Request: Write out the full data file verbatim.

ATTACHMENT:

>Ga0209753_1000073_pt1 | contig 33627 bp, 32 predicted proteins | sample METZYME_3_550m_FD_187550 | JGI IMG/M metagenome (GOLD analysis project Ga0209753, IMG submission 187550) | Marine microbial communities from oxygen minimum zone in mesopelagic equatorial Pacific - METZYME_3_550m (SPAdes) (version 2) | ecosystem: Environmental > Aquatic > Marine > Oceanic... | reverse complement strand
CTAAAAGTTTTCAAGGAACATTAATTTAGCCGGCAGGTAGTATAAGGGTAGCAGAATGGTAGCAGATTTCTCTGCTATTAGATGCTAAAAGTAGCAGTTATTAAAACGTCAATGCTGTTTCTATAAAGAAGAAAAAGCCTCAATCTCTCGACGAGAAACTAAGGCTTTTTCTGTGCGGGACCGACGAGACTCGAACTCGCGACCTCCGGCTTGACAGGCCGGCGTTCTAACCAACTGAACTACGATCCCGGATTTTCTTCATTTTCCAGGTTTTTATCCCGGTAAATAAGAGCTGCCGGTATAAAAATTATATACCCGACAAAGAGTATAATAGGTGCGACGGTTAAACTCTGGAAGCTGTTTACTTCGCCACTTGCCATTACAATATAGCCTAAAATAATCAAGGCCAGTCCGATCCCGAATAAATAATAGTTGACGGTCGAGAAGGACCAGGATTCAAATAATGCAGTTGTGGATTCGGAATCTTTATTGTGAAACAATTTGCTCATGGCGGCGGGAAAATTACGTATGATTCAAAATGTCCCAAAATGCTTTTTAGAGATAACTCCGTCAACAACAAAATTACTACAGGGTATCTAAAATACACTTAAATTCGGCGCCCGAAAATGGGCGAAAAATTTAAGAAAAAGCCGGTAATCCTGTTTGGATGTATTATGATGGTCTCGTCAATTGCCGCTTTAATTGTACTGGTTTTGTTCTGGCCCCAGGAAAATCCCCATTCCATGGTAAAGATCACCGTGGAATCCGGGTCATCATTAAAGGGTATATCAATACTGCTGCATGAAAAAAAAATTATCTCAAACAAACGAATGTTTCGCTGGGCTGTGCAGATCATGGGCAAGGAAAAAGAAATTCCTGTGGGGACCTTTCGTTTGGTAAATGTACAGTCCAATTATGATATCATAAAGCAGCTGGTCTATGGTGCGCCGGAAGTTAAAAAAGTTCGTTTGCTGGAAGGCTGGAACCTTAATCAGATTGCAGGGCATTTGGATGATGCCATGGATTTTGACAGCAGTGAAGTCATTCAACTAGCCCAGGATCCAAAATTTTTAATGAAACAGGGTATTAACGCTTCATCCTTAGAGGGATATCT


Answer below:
>Ga0209753_1000073_pt1 | contig 33627 bp, 32 predicted proteins | sample METZYME_3_550m_FD_187550 | JGI IMG/M metagenome (GOLD analysis project Ga0209753, IMG submission 187550) | Marine microbial communities from oxygen minimum zone in mesopelagic equatorial Pacific - METZYME_3_550m (SPAdes) (version 2) | ecosystem: Environmental > Aquatic > Marine > Oceanic... | reverse complement strand
CTAAAAGTTTTCAAGGAACATTAATTTAGCCGGCAGGTAGTATAAGGGTAGCAGAATGGTAGCAGATTTCTCTGCTATTAGATGCTAAAAGTAGCAGTTATTAAAACGTCAATGCTGTTTCTATAAAGAAGAAAAAGCCTCAATCTCTCGACGAGAAACTAAGGCTTTTTCTGTGCGGGACCGACGAGACTCGAACTCGCGACCTCCGGCTTGACAGGCCGGCGTTCTAACCAACTGAACTACGATCCCGGATTTTCTTCATTTTCCAGGTTTTTATCCCGGTAAATAAGAGCTGCCGGTATAAAAATTATATACCCGACAAAGAGTATAATAGGTGCGACGGTTAAACTCTGGAAGCTGTTTACTTCGCCACTTGCCATTACAATATAGCCTAAAATAATCAAGGCCAGTCCGATCCCGAATAAATAATAGTTGACGGTCGAGAAGGACCAGGATTCAAATAATGCAGTTGTGGATTCGGAATCTTTATTGTGAAACAATTTGCTCATGGCGGCGGGAAAATTACGTATGATTCAAAATGTCCCAAAATGCTTTTTAGAGATAACTCCGTCAACAACAAAATTACTACAGGGTATCTAAAATACACTTAAATTCGGCGCCCGAAAATGGGCGAAAAATTTAAGAAAAAGCCGGTAATCCTGTTTGGATGTATTATGATGGTCTCGTCAATTGCCGCTTTAATTGTACTGGTTTTGTTCTGGCCCCAGGAAAATCCCCATTCCATGGTAAAGATCACCGTGGAATCCGGGTCATCATTAAAGGGTATATCAATACTGCTGCATGAAAAAAAAATTATCTCAAACAAACGAATGTTTCGCTGGGCTGTGCAGATCATGGGCAAGGAAAAAGAAATTCCTGTGGGGACCTTTCGTTTGGTAAATGTACAGTCCAATTATGATATCATAAAGCAGCTGGTCTATGGTGCGCCGGAAGTTAAAAAAGTTCGTTTGCTGGAAGGCTGGAACCTTAATCAGATTGCAGGGCATTTGGATGATGCCATGGATTTTGACAGCAGTGAAGTCATTCAACTAGCCCAGGATCCAAAATTTTTAATGAAACAGGGTATTAACGCTTCATCCTTAGAGGGATATCT